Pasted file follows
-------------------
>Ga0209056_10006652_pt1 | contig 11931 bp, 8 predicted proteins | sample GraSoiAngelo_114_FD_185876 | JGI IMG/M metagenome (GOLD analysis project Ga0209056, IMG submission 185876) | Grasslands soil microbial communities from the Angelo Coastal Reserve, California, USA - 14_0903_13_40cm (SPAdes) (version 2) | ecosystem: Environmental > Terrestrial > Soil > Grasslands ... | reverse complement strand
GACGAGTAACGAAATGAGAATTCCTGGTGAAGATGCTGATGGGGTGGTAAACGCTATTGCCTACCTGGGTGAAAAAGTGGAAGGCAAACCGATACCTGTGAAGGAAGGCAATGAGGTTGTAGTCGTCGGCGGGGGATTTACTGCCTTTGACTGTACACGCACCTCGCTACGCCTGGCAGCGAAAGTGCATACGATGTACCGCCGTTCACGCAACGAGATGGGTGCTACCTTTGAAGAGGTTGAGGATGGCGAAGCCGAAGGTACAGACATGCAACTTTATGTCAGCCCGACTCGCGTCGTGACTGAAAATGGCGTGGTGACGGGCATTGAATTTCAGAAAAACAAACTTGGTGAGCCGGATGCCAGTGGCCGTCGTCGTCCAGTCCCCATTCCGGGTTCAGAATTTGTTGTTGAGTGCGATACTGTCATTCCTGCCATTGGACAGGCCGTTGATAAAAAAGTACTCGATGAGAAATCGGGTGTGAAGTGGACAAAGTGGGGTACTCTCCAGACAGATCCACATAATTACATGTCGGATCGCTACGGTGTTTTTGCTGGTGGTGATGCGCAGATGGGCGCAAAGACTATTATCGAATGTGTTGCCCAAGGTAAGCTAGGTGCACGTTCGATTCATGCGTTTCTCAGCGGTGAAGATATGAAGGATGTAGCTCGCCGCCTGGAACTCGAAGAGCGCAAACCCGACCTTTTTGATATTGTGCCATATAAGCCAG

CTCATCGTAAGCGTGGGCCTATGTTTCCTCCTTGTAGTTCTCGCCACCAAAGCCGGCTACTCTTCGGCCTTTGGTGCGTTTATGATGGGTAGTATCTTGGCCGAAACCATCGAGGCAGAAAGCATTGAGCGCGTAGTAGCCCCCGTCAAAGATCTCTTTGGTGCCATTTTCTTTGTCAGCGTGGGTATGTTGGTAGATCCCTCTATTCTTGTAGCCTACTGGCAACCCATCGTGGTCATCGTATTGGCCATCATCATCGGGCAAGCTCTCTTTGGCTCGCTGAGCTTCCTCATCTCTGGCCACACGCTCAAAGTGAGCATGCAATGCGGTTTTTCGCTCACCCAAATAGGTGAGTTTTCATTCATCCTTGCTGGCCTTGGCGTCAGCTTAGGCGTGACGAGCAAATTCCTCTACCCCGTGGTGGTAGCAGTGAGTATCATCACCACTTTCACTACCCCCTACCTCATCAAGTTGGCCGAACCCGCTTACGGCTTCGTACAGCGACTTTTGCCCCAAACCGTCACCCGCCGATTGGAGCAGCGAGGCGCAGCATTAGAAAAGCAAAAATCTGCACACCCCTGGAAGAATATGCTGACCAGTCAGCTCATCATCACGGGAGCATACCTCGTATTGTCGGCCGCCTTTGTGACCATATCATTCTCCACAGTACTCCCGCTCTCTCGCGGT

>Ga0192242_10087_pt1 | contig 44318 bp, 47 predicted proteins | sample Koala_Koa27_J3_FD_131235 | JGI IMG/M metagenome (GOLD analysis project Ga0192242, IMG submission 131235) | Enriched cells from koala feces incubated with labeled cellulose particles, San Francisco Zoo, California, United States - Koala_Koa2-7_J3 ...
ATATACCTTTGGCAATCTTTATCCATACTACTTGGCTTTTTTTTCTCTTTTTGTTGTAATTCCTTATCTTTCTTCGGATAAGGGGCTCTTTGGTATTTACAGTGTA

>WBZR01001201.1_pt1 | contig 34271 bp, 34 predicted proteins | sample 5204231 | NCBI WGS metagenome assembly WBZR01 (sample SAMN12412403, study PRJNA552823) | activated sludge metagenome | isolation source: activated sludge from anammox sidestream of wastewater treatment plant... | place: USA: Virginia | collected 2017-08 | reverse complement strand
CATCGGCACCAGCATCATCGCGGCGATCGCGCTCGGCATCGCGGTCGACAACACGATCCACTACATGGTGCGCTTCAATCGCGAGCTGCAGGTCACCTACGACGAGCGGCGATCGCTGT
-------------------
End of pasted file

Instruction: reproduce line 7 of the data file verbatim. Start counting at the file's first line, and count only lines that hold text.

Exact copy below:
CATCGGCACCAGCATCATCGCGGCGATCGCGCTCGGCATCGCGGTCGACAACACGATCCACTACATGGTGCGCTTCAATCGCGAGCTGCAGGTCACCTACGACGAGCGGCGATCGCTGT